I must have been drooling as I eyed a giant jar full of homemade sauerkraut on the community table I was sharing at Whole Foods Market today. Next thing I know, I am having the awesome experience of meeting Austin and Brent as they generously serve me a sampler plate of sauerkraut and kimchi to share with my mom, who has joined me for lunch.
I imagine my pupils must have blossomed as the zingy flavors burst in my mouth. Mom and I both agreed this is the best tasting ‘kraut n ‘chi we have ever tasted. As it turns out, Austin and Brent are not only epicureans specializing in fermented foods, but they also enjoy teaching about the preparation and health benefits of these healing (and tasty) treats. I was truly jazzed when I realized my new friends shared my excitement about the healing qualities of fermented foods.
In Austin’s words, he reminded me that our gut is our secondary nervous system. It is more linked to our mood & well being than we currently understand. “Do you know that 95% of the serotonin in our body resides in our gut?”, he asked me.
I have a gut instinct that the answer to that question is the more probiotics (Latin ‘for-life’) I enjoy from these delicious fermented foods, the happier my body and mind will be.
If you’d like to learn more, check our their site at Fermenter’s Club.
And if you are ready to make the best ‘kraut ever, here’s Austin’s Recipe:
Fennel Ginger Sauerkraut
Prep time: 20 mins
Fermentation time: 2-6 weeks
Yield: About 4 quarts/4 liters
5-6 lbs./2.5 kg red or green cabbage (about 2 medium heads)
3 Tablespoons/45 mL sea salt
2 medium to large fennel bulb
6″ to 8″ (15 to 20cm) fresh ginger
1 teaspoon/5 mL dried caraway seeds
½ teaspoon/3 mL dried juniper berries
- Prep & Season Veg
- Clean vegetables to wash dirt off.
- Remove any dark green tough outer leaves from cabbage and compost or use for another purpose.
- Slice a cabbage head in half lengthwise, so that stem keeps each half together.
- Shred each half into ¼” ribbons using v-slicer, mandoline, or chef’s knife.
- As you shred, add to a large mixing bowl, and add ¼ of the salt (about 2 teaspoons). Let sit while shredding the next half. Brine will form as salt draws water from cabbage. Repeat until all cabbage has been shredded.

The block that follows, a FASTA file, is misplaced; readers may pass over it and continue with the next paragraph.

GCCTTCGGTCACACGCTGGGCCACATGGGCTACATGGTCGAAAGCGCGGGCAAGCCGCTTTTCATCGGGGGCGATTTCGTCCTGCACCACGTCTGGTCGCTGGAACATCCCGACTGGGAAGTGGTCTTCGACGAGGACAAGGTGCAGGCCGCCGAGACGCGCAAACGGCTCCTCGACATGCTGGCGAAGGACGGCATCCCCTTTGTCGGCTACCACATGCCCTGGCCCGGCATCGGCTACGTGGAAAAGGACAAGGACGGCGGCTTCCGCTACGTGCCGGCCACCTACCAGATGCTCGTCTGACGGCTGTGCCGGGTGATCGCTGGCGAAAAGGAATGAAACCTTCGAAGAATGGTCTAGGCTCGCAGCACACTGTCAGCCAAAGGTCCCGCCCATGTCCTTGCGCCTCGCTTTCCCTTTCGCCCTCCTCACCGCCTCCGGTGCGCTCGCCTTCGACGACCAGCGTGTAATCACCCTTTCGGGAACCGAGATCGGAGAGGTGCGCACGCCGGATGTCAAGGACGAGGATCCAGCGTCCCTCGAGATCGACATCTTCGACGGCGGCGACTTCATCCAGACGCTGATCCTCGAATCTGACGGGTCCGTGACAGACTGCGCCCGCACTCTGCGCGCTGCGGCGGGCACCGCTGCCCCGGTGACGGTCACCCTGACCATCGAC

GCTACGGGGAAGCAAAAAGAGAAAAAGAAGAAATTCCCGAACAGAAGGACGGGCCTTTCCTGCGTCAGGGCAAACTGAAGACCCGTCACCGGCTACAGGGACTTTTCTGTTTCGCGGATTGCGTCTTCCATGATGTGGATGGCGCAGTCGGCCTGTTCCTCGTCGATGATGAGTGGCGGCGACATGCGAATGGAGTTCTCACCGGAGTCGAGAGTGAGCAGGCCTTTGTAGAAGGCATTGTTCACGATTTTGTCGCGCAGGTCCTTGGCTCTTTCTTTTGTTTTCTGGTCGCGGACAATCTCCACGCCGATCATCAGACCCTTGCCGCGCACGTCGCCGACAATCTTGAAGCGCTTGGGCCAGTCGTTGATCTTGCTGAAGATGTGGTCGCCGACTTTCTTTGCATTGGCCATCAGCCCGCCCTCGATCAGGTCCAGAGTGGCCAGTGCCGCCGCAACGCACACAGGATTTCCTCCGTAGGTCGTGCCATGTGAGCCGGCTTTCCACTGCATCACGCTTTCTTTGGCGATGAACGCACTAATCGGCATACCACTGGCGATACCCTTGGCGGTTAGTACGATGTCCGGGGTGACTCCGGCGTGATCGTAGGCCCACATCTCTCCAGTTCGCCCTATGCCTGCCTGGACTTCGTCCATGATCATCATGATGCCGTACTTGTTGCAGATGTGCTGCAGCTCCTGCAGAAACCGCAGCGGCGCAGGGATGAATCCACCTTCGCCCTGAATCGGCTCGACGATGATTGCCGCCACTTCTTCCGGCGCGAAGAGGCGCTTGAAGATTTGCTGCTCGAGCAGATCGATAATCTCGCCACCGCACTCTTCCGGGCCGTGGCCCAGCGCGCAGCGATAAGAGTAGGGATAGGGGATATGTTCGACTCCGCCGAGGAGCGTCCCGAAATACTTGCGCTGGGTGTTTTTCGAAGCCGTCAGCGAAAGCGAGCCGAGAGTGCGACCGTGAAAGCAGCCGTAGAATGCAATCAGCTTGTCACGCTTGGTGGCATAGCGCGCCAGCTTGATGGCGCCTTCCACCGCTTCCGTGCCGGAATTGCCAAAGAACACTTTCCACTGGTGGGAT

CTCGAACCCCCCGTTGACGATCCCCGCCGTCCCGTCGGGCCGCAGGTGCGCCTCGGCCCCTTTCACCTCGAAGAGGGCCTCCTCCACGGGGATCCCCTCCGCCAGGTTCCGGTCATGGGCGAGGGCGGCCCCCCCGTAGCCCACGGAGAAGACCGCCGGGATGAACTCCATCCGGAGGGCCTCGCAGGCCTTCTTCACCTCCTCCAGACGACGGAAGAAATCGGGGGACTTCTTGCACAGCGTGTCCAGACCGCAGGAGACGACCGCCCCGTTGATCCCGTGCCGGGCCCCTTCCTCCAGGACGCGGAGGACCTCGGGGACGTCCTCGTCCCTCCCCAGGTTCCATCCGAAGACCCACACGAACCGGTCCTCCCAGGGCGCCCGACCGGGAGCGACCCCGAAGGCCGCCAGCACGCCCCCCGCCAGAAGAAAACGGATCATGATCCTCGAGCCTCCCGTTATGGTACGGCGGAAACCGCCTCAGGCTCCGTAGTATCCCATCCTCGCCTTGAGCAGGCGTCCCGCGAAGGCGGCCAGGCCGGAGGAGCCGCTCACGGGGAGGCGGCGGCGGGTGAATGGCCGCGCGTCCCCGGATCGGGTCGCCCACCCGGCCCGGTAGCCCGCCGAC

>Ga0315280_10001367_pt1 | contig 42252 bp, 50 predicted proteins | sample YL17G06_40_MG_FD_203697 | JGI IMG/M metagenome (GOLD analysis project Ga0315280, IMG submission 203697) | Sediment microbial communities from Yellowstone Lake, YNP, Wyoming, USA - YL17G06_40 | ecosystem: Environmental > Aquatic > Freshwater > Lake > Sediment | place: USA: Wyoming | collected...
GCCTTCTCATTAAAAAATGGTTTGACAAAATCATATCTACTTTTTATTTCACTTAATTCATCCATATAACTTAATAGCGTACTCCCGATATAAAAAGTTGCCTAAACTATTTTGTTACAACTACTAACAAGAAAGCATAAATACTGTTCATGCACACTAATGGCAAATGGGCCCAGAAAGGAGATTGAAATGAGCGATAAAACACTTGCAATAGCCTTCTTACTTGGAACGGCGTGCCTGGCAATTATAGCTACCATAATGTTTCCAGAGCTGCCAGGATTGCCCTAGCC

- Slice the fennel bulbs into the same size strips as cabbage (using a chef’s knife or on mandoline) and add to bowl. Use the green stems as a handle while cutting or slicing. Discard or compost stems.
- Peel skin off ginger using a spoon, then slice/julienne (to create matchstick-sized pieces) and add to bowl.
- Add spices to bowl (optionally TOAST them; see next section). Mix thoroughly with tongs or clean hands.
- Squeeze the mixture with clean hands to break more cell walls and encourage more water to come out of vegetables.
- Add veg to a gallon-sized or larger glass jar or ceramic crock (food-grade plastic containers are also acceptable.) Make sure to get every last drop of brine that has formed in bowl!
- Pack down contents so that surface is even and flat.
(Optional) Toast Spices
- Heat a dry skillet to low heat (about 250°F/121°C).
- Add spices to skillet. Keep an eye on it, tossing spices occasionally. After reaching a golden brown color and toasty aroma, remove from heat.
- Pour toasted spices into a mortar and pestle and crush gently. Add to mixture (see above).
- Place a plastic lid (or ceramic plate) that fits inside container. Add a weight such as a glass bottle filled with water. There should be enough brine to completely cover the contents when weighed down.
- Cover container with a dish towel or tea towel to keep out flies and dust. Secure with a rubber band, twist ties or elastic strap. Stash it in a cool, dark place– a cellar, under the stairs, or under the sink in the kitchen.
- Check on it every few days. Mold may form on the surface. Remove weight and lid, and wash them with warm soapy water. Scoop out any surface mold, getting as much as you can. Don’t worry if you don’t get it all. Then stir the contents and re-pack the surface. Any residual mold will quickly be killed in the acidic environment of the brine. The contents are safe under the brine.
- Cabbage will start to ferment within a few days. It’s up to you how long you want to keep it fermenting. Fermentation time varies with the seasons and the climate.
- When taste and texture are to your liking, move to the refrigerator (aka “fermentation pause button”). Sauerkraut will last in the refrigerator several months.